Friday, March 14, 2003

Fear, caution, patriotism watchwords in Middletown

By Michael D. Clark
The Cincinnati Enquirer

[photo] Korean War veteran Kenneth Young, 75, stands near a replica of the Statue of Liberty in the lounge at the American Legion Post in downtown Middletown.
(Michael Snyder photo)
| ZOOM |
MIDDLETOWN - Its name hints at its central nature - Middletown.

Halfway between Cincinnati and Dayton this city that straddles the Butler-Warren county line also represents in many ways the heartland of America. A former "All-American City," judged so during the boom years in the 1950s when steel and paper factories stoked the industrial economy, the city embodied the nation's post-World War II version of the American Dream, with hard-working, home-owning families and champion basketball teams.

Middletown's mood still often reflects Middle America's and that temperament these days is shaped by looming war with Iraq, the post-Sept. 11 surge in patriotism, support for American troops, and concerns about the stubbornly sluggish economy. There are many American flags flying, banners hung from homes or miniatures flapping furiously on cars, but there are mixed feelings about President Bush's push for military action in Iraq.

On the edge of the city's historic downtown is American Legion Post 218, where Kenneth Young, a 75-year-old Korean War veteran, sipped a beer this week and said he's worried about the Iraq situation and the economy. "It's the unknown war with biological weapons. And when it's all done my grandkids will still be paying for it,'' he explained. He said many here share his feelings, in a word: "Fearful."

Of Middletown's 51,605 residents, 87.5 percent are white, compared to 85 percent in Ohio, and 10.6 percent are African-American, compared to 11.5 percent in the state. Hispanics and Asians largely comprise the remaining 2.4 percent of the population.

The median household income in Middletown is $36,215 compared to $40,956 in Ohio.

U.S. 2000 census

Down the street is Middletown's historic Sorg Opera House, created and named after the family that built the defunct Sorg Paper Mill, which closed in 2000. Nicki Finkelman-Gividen, who works as an administrative assistant, said: "I think everyone is quietly concerned about the war. And when it comes to the economy everyone is basically pretty cautious."

South on Main Street is the Ohio Army National Guard Armory, where the preparation for war, and its emotional toll, recently inspired Middletown native Kelli Rowe to act.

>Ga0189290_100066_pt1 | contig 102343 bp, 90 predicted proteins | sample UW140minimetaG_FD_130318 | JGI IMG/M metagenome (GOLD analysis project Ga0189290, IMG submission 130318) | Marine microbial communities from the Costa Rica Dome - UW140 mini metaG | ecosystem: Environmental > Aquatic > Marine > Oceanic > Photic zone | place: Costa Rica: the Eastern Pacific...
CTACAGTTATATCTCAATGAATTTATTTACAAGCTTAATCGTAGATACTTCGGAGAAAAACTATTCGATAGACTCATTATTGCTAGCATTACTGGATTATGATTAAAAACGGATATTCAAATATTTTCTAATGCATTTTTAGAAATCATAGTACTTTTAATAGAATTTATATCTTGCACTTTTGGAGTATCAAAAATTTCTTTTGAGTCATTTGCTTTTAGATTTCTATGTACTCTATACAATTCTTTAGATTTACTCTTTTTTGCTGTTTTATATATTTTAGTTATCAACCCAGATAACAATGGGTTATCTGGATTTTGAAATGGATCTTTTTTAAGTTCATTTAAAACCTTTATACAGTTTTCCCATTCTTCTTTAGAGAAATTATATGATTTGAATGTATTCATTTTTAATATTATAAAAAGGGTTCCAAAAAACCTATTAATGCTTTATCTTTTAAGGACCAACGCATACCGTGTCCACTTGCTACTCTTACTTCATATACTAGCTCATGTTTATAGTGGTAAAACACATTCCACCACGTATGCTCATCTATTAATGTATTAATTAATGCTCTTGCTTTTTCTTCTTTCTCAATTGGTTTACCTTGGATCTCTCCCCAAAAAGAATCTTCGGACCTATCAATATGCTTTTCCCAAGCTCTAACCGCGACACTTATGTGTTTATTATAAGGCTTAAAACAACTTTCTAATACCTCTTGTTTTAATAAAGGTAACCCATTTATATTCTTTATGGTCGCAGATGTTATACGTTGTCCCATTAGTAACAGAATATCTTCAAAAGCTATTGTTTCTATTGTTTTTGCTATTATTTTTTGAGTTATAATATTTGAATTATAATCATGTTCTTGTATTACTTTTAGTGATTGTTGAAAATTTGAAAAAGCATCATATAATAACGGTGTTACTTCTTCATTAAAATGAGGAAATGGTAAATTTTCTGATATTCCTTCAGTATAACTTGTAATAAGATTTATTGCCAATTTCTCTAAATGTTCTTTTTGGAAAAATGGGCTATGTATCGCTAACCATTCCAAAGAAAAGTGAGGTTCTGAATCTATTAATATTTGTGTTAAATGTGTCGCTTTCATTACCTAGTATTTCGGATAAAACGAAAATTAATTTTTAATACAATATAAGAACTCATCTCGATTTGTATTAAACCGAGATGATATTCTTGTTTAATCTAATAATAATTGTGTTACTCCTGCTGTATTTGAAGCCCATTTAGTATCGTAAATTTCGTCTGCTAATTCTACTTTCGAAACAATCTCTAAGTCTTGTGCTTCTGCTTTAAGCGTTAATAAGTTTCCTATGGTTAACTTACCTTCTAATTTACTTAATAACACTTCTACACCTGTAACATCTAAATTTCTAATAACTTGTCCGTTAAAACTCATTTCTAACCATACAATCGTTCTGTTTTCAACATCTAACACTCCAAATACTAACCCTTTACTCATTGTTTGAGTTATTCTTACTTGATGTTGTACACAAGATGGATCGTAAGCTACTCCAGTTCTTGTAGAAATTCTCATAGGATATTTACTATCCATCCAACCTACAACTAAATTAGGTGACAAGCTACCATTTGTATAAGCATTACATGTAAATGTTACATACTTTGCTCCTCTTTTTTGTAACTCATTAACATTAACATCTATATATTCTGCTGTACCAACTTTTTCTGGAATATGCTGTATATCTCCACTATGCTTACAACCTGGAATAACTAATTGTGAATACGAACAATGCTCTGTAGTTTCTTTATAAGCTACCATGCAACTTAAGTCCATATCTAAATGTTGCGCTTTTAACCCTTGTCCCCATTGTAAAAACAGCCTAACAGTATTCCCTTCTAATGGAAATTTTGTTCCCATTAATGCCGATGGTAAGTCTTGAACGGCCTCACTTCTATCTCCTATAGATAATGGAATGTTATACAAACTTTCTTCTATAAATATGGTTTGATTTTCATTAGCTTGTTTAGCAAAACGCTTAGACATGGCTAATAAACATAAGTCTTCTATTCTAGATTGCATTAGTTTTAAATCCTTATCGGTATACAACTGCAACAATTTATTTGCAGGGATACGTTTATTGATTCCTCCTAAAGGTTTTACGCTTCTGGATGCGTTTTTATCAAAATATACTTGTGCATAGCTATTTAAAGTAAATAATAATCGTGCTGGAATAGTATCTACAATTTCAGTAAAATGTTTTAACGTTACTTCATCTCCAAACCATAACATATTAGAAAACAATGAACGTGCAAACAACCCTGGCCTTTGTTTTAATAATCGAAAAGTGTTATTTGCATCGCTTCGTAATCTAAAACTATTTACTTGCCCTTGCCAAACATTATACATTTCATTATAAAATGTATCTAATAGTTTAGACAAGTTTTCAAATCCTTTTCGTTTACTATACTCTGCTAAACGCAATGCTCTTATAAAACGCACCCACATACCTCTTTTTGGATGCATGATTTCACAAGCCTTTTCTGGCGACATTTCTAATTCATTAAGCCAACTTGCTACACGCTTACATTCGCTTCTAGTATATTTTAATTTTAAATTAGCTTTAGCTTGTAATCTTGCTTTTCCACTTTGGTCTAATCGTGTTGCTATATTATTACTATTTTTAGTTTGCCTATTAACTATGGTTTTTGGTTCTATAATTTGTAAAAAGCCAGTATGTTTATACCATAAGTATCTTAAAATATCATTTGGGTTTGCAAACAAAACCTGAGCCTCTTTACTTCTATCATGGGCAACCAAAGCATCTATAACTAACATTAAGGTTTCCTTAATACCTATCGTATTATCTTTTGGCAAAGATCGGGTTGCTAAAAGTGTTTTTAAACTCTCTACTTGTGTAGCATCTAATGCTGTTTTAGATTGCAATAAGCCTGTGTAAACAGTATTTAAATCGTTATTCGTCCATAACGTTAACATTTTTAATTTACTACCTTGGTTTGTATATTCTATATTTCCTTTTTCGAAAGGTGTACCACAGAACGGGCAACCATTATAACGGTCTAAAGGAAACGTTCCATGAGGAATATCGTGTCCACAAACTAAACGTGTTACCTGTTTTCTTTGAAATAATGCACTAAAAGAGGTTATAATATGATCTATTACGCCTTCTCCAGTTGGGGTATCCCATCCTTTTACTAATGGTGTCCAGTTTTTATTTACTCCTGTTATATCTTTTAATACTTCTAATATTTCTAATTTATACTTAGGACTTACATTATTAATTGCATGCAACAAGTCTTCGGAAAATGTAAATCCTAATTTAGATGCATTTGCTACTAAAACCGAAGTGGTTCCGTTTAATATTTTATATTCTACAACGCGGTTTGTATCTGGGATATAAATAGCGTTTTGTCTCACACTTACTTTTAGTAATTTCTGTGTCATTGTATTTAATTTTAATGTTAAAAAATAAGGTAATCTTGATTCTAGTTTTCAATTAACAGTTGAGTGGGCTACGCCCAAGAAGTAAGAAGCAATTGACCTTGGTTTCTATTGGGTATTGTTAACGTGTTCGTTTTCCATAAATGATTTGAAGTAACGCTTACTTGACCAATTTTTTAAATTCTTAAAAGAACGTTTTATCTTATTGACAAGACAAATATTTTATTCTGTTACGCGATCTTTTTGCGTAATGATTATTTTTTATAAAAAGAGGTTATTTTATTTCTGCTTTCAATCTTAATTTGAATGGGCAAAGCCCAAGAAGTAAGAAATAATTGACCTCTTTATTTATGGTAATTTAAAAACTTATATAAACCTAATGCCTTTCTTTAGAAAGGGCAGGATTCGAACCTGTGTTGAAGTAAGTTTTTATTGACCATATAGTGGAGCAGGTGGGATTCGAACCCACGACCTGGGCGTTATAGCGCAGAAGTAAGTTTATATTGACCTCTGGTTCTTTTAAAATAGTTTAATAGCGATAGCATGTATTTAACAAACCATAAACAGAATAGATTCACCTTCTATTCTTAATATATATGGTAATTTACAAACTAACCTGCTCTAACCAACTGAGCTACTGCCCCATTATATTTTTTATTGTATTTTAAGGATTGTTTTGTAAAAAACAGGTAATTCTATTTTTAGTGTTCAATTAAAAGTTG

The tearful goodbyes of service men and women departing last month from the armory for overseas deployment prompted her and two other women to create "Stampin' For Soldiers," a charitable aid effort that takes donated small goods - including cards, snacks, sunglasses, videos, pens, books, toiletries and playing cards - and ships them out in care packages to American troops overseas.

"It just tore my heart straight out," Rowe said, recalling the farewells of soldiers leaving Middletown for the Middle East. The enthusiastic local response to her charity, (Web site), has renewed her faith in the ever-present strong patriotism among residents.

"We don't even have to ask. Everything has been coming to us. There is a generosity of spirit here because we are a close-knit community," she said.

While keeping an eye on President Bush's efforts to win increased international backing to the U.S. position, Middletonians are watching increasingly heated political conflicts on their city council, led by a war of words between Mayor David Schiavone and councilwoman Laura Williams.

David Daugherty, president of the Mid-Miami Valley Chamber of Commerce, said: "It's gone beyond political exchanges and it really does concern a lot of people... I hear a lot of people talking about it. It needs to get out of the personal attack mode." He hopes the council's mood improves and better reflects that of the general city, otherwise "it makes it harder to sell the community."

But Middletown still has its appeal as a proud community that, Daugherty says, "really does represent America." It's usually a key campaign stop in major elections, such as the visit two months before the 2000 presidential election by Democratic presidential and vice-presidential candidates Al Gore and Joseph Lieberman. They had a pep rally-style visit to Middletown High School.

"It's an older city with a racially diverse population,'' Daughtery said. "It was a heavy industrial town at one time but it's changing. It has a small university campus in the Middletown branch of Miami University and a strong sports tradition. In many ways we are a microcosm of the country."


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